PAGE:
Factual knowledge of human behavior and acceptance of its variations and limitations will help to facilitate the delivery of medical care. Behavioral Science topics include abnormal psychology, normal and aberrant growth and development, human sexuality, medical sociology, learning theory, system theory, psychoanalytic theory, counseling theory, and neurobiology. Multiple broad-based determinants of behavior are presented. The importance of understanding human behavior to the practicing physician is emphasized throughout the course.
The student is taught basic signs, symptoms, etiology, and management of psychiatric diseases. The clerkship includes exposure to adult inpatient and outpatient services, child and adolescent facilities, as well as consultation-liaison. The student becomes familiar with other psychiatric facilities also, including Searcy Hospital, Mobile Mental Health Center, and other community agencies providing varying forms of psychosocial services. Working with patients' families, where possible, is an integral part of all services. Another integral part of the clerkship is emergency psychiatry, since psychiatric illness is remarkably common in patients who seek care in the emergency room.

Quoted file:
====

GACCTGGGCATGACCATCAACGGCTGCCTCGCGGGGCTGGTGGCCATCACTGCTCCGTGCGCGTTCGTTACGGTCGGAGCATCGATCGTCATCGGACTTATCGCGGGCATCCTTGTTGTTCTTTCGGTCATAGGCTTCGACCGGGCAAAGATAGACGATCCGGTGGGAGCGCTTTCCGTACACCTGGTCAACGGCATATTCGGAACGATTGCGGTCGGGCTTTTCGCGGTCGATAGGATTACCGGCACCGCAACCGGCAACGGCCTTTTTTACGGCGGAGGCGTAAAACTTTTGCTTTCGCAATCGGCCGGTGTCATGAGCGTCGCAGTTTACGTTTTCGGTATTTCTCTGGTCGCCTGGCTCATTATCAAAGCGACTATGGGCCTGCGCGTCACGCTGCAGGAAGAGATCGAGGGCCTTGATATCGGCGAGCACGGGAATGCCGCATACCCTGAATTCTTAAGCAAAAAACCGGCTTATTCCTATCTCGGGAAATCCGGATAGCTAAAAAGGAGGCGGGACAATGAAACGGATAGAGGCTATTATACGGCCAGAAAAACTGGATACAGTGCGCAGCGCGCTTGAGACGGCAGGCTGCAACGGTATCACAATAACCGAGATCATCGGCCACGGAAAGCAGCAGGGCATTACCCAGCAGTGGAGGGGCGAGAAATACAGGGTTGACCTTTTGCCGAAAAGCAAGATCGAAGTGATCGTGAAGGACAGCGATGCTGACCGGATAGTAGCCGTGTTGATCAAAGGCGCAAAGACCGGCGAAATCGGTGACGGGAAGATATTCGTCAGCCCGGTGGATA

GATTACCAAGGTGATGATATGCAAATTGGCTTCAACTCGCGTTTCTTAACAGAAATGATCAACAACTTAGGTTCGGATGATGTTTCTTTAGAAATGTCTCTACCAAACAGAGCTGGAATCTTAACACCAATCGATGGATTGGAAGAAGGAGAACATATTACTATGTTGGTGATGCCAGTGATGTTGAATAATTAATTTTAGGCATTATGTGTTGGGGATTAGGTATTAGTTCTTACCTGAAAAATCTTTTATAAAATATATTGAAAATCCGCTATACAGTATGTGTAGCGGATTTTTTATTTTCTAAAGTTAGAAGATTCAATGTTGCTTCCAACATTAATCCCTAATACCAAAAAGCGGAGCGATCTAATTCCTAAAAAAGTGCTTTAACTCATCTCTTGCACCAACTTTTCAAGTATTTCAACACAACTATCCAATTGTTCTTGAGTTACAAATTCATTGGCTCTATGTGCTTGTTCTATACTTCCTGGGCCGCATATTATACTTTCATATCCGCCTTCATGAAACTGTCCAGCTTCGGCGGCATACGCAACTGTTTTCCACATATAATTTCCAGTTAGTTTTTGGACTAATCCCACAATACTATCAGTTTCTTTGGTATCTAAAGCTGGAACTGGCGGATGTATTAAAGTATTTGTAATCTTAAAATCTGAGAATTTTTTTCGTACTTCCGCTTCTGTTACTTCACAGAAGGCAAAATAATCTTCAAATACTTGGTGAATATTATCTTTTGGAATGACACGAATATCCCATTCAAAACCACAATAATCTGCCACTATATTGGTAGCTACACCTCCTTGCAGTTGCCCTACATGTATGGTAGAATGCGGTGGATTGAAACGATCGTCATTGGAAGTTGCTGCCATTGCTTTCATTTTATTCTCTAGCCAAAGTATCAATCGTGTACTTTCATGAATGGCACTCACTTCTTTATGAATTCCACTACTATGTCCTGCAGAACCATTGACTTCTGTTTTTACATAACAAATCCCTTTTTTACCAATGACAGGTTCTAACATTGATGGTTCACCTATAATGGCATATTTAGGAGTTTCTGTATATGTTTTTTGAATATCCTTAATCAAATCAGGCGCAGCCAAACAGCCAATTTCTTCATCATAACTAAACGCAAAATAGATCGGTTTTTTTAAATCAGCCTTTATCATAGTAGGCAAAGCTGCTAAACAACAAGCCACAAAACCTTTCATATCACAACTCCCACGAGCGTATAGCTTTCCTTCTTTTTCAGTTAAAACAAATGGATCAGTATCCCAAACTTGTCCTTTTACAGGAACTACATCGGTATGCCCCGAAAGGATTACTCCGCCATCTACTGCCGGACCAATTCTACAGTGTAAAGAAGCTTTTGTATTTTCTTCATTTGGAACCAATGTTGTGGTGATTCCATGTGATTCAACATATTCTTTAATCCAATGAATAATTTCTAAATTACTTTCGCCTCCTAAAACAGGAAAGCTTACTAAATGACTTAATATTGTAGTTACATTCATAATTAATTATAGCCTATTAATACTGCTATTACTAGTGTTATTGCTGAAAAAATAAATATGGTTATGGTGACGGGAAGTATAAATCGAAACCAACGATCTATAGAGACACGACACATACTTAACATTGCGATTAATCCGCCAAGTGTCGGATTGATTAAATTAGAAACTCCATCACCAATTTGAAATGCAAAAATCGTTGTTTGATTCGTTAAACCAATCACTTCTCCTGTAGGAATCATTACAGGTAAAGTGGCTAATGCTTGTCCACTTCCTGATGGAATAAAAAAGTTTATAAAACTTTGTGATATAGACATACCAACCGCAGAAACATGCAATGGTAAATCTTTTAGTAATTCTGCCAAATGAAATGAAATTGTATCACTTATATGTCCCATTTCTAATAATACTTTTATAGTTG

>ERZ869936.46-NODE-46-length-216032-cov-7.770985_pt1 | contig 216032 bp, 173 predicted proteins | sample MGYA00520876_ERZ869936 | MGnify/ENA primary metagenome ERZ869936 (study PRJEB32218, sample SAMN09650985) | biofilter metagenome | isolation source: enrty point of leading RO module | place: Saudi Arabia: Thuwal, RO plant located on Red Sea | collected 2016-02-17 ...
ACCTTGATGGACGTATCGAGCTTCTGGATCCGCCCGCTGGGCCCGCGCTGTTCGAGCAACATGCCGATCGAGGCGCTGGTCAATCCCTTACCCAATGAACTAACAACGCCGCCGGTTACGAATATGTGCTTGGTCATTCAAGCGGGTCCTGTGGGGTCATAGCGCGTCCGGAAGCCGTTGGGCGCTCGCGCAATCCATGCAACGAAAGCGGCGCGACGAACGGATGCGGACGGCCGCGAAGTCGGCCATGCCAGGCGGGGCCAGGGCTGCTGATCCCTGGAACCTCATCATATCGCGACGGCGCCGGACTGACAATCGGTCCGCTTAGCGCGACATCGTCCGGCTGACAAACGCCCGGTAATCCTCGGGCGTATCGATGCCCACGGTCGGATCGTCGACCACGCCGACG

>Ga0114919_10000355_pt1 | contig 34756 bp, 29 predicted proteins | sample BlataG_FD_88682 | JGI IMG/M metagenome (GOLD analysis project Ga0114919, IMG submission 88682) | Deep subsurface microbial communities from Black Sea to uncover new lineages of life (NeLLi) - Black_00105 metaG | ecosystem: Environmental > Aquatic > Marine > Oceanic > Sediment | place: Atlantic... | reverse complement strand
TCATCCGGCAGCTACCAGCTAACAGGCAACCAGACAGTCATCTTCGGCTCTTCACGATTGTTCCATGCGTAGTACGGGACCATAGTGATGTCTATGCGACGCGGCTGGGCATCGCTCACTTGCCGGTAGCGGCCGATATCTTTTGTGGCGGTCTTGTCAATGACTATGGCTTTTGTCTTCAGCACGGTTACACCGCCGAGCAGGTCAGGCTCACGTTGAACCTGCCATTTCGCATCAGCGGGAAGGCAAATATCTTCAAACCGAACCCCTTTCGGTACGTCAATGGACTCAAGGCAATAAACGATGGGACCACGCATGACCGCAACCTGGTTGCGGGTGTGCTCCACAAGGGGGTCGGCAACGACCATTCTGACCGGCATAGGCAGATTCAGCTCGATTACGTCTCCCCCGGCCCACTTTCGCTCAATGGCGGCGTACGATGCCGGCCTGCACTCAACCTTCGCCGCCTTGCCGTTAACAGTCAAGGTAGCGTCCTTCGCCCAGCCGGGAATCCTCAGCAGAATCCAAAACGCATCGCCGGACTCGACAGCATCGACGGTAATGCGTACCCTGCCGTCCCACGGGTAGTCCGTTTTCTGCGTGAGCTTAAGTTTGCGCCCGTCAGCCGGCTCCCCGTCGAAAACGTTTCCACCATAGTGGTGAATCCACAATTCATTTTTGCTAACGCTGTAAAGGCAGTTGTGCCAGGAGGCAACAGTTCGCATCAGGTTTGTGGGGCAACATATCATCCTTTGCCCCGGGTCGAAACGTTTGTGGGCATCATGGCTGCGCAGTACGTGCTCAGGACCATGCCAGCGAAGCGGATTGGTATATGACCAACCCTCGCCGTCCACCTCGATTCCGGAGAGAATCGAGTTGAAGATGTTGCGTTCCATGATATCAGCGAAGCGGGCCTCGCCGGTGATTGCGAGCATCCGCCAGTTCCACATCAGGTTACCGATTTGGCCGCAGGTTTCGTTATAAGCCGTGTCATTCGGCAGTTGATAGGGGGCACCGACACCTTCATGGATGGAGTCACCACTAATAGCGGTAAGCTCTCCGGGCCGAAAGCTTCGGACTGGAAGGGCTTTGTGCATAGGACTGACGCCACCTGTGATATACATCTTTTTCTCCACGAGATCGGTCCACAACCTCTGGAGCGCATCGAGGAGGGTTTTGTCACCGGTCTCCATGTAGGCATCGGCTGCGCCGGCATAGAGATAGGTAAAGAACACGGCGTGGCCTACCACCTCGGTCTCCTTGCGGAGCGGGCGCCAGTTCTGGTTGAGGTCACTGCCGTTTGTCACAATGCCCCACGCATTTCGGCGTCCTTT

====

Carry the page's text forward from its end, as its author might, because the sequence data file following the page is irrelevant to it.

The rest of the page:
To be determined.
To be prepared by the student in conjunction with the Course Director and approved by the Vice Dean before course can be added to schedule. This course is designed to offer students and faculty/clinical faculty an opportunity to develop electives which are not offered in the Electives Manual. Such an elective may be made permanent and printed in the next edition of the Elective Manual at the request of the Course Director and with the approval of the Curriculum Committee. At the discretion of the Vice Dean, this elective may count as the required "in-house" elective.